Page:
Nothing to laugh at?

The travel industry has been through a wonderful time this last 22 months (feels like 22 years) …. and yes I am being sarcastic. Oh my goodness. I knew things were bad when I went to my favourite industry website OpenJaw to check on the “funnies” they post under Deviations only to find that the last posting was in October. Yep, that absolutely says it all. Absolutely nothing to laugh about.

But wait a minute. When everything goes haywire one thing you have to preserve is your sense of humour. This has got people through horrible situations in the past. Just take the last two world wars. Those poor buggers in the trenches – but they could still laugh. Maybe it was the only thing that kept them going.

It is very true that a good belly laugh produces endorphins that just make you feel better. It’s no joke – check the Mayo Clinic website if you don’t believe me. Look at this – short term and long term benefits just from having a sense of humour.

Short-term benefits

A good laugh has great short-term effects. When you start to laugh, it doesn’t just lighten your load mentally, it actually induces physical changes in your body. Laughter can:

  • Stimulate many organs. Laughter enhances your intake of oxygen-rich air, stimulates your heart, lungs and muscles, and increases the endorphins that are released by your brain.
  • Activate and relieve your stress response. A rollicking laugh fires up and then cools down your stress response, and it can increase and then decrease your heart rate and blood pressure. The result? A good, relaxed feeling.
  • Soothe tension. Laughter can also stimulate circulation and aid muscle relaxation, both of which can help reduce some of the physical symptoms of stress.

Long-term effects

Laughter isn’t just a quick pick-me-up, though. It’s also good for you over the long term. Laughter may:

  • Improve your immune system. Negative thoughts manifest into chemical reactions that can affect your body by bringing more stress into your system and decreasing your immunity. By contrast, positive thoughts can actually release neuropeptides that help fight stress and potentially more-serious illnesses.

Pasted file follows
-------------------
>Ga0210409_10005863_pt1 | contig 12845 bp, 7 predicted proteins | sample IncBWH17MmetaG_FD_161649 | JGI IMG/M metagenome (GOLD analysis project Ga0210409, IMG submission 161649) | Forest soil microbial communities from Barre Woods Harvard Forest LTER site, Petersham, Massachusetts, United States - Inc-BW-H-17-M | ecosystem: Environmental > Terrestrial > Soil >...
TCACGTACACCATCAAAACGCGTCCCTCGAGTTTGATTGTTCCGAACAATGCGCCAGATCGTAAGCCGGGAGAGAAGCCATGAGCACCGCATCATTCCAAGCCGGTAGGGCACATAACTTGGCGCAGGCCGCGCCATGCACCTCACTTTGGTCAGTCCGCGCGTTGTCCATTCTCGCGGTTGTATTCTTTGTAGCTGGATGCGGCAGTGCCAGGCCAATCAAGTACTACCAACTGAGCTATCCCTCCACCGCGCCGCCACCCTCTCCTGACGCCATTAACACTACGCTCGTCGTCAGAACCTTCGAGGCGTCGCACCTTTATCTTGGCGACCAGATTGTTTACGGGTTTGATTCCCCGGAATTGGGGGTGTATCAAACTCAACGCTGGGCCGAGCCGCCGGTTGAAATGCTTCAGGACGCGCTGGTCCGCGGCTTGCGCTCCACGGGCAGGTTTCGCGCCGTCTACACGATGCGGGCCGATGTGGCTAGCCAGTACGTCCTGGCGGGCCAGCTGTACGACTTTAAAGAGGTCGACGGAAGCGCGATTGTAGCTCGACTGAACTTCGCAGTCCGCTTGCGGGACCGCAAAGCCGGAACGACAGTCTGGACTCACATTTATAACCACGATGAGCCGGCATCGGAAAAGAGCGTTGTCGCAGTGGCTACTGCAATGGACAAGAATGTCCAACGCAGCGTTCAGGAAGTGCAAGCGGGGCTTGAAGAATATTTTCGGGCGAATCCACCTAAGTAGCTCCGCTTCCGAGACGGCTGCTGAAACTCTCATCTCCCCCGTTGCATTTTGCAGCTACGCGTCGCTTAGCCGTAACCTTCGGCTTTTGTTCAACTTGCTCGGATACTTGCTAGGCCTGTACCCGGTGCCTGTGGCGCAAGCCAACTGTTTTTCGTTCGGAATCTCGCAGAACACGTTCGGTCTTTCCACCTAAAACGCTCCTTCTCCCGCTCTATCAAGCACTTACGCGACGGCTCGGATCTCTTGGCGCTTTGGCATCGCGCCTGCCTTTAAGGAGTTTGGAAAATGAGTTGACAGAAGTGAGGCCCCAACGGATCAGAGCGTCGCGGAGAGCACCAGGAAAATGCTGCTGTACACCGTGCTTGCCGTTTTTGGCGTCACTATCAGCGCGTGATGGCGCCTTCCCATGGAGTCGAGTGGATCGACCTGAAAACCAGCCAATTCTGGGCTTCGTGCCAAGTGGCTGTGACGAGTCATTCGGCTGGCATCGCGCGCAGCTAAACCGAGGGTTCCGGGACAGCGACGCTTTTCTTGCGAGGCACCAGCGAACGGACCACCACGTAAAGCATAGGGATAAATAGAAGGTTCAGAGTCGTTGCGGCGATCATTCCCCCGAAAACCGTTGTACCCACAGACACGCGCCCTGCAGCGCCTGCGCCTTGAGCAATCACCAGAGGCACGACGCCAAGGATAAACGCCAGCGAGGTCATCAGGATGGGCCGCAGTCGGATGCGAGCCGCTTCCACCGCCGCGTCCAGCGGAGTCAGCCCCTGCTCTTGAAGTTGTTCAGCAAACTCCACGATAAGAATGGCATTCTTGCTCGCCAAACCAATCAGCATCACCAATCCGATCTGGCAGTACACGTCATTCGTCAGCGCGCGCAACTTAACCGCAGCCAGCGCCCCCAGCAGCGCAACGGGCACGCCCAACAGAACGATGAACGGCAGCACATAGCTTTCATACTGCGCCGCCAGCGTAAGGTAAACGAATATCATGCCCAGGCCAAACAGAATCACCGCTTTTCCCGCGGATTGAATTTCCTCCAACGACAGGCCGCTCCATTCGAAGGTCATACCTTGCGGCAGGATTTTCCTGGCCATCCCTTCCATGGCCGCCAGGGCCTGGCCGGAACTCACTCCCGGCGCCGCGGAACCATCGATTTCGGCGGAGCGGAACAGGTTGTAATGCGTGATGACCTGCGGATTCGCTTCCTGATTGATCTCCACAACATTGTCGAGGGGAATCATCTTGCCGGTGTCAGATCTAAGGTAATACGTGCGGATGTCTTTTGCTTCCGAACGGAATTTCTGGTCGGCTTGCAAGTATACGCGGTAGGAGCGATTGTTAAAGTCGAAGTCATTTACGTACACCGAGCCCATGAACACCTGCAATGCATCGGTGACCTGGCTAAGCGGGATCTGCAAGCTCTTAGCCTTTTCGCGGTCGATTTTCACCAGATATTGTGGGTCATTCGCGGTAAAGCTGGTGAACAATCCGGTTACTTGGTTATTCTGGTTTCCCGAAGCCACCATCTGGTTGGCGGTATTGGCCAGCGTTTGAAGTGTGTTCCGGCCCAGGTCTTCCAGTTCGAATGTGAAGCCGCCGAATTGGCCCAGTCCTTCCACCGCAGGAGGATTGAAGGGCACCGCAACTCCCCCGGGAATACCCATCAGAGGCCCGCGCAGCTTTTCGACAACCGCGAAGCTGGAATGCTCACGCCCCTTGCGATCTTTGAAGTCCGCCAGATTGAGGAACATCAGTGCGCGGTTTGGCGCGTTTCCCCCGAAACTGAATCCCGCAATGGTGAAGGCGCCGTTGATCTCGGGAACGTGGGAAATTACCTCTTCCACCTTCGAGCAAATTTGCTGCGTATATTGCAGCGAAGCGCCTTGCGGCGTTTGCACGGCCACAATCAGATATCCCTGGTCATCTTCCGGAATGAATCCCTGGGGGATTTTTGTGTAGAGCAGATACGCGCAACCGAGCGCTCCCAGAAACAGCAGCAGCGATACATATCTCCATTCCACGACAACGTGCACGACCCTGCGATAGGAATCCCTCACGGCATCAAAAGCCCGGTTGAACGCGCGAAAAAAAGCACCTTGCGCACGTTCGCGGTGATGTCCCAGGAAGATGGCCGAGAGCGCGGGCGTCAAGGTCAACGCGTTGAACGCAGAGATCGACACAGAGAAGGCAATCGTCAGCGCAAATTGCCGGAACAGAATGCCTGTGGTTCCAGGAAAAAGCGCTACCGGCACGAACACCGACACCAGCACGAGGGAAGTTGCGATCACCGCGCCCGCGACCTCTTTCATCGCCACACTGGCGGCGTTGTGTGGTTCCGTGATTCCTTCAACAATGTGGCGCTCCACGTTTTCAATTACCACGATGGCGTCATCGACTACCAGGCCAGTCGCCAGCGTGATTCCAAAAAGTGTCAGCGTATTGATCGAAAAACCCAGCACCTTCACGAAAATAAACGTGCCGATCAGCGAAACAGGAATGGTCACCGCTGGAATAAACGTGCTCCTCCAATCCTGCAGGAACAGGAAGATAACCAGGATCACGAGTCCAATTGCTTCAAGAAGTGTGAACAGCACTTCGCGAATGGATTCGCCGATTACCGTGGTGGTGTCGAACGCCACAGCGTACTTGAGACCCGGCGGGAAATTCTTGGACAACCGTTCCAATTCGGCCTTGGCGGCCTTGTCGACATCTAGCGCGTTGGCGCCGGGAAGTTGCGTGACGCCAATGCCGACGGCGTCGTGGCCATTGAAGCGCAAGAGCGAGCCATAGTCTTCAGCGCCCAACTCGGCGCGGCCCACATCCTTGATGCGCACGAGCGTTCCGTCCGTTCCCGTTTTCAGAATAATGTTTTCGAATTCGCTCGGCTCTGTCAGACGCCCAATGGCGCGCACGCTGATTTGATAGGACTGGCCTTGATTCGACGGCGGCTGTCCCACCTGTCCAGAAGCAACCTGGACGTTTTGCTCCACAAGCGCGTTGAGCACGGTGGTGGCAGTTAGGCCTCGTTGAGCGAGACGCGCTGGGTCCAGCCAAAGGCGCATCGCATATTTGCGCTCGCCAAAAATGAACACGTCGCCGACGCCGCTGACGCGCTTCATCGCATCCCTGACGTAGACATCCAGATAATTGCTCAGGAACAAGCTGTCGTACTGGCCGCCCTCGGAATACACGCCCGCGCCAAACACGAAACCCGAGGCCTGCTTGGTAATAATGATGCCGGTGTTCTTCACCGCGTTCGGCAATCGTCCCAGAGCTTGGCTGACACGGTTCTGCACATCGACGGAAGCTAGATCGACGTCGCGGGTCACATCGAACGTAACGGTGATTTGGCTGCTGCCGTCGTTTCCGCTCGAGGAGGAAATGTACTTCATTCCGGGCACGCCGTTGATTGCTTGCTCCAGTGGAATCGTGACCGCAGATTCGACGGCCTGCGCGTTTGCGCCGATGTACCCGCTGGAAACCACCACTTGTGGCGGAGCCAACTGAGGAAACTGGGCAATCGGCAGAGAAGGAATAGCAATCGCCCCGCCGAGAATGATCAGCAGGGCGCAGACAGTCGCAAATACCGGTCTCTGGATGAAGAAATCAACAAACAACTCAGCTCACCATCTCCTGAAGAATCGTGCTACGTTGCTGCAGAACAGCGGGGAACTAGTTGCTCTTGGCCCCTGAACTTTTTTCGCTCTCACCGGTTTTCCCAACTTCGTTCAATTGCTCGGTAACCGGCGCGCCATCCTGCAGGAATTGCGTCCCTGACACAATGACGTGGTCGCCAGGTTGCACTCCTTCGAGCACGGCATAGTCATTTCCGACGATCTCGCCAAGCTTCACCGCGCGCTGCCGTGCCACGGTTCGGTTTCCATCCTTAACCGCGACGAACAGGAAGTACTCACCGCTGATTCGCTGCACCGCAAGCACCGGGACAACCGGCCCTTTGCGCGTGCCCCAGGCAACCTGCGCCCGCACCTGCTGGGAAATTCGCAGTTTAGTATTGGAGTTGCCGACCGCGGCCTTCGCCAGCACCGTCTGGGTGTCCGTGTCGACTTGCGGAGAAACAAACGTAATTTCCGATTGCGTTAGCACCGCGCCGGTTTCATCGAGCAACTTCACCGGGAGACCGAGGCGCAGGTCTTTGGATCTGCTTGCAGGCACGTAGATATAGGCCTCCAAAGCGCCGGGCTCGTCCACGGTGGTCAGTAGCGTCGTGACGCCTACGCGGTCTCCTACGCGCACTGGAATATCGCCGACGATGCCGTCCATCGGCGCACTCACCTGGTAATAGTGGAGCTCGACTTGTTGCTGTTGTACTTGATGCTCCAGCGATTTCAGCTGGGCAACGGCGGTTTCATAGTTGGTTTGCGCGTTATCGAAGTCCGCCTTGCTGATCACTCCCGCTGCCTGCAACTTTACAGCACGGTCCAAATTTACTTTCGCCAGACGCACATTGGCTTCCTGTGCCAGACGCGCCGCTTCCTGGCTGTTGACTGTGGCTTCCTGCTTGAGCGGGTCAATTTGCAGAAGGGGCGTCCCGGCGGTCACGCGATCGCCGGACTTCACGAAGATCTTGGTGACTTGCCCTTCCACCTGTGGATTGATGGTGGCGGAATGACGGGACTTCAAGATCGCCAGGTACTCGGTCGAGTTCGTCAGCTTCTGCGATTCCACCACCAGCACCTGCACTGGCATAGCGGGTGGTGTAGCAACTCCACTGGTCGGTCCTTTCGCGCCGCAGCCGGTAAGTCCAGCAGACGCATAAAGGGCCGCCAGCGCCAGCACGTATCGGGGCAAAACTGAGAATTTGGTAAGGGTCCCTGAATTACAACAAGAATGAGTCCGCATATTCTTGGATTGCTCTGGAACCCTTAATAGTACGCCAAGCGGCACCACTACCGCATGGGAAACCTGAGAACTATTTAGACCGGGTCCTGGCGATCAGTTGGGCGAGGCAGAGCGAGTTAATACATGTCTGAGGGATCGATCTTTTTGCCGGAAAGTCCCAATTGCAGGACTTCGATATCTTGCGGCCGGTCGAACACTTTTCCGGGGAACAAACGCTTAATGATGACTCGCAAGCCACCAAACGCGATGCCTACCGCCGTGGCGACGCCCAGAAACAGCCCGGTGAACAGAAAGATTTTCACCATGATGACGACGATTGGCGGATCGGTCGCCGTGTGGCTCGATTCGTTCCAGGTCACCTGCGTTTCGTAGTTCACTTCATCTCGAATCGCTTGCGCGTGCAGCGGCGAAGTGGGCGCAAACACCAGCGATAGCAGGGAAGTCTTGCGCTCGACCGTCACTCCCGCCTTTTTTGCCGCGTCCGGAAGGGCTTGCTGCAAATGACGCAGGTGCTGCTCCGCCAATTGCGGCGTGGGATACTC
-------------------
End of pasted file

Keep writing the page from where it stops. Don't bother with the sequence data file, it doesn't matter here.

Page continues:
• Relieve pain. Laughter may ease pain by causing the body to produce its own natural painkillers.
  • Increase personal satisfaction. Laughter can also make it easier to cope with difficult situations. It also helps you connect with other people.
  • Improve your mood. Many people experience depression, sometimes due to chronic illnesses. Laughter can help lessen your stress, depression and anxiety and may make you feel happier. It can also improve your self-esteem.

So there you go, a good chuckle is not just fun – it is a necessity. I had a chuckle over this one I found –

A World War II pilot is reminiscing before school children about his days in the air force. “In 1942,” he says, “the situation was really tough.

The Germans had a very strong air force. I remember, ” he continues, “one day I was protecting the bombers and suddenly, out of the clouds, these fokkers appeared. (At this point, several of the children giggle.) I looked up, and right above me was one of them. 

I aimed at him and shot him down. They were swarming. I immediately realized that there was another fokker behind me.”

At this instant the girls in the auditorium start to giggle and boys start to laugh. The teacher stands up and says, “I think I should point out that ‘Fokker’ was the name of the German-Dutch aircraft company”.

“That’s true,” says the pilot, “but these fokkers were flying Messerschmidts.”

So what do travel agents have to laugh about? Ummmm… no seriously. We do still laugh.

By Lesley Keyter

Lesley Keyter is the face of travel in the fast growing city of Calgary. Every week since 1997 she has has featured live on the Morning News Global TV.

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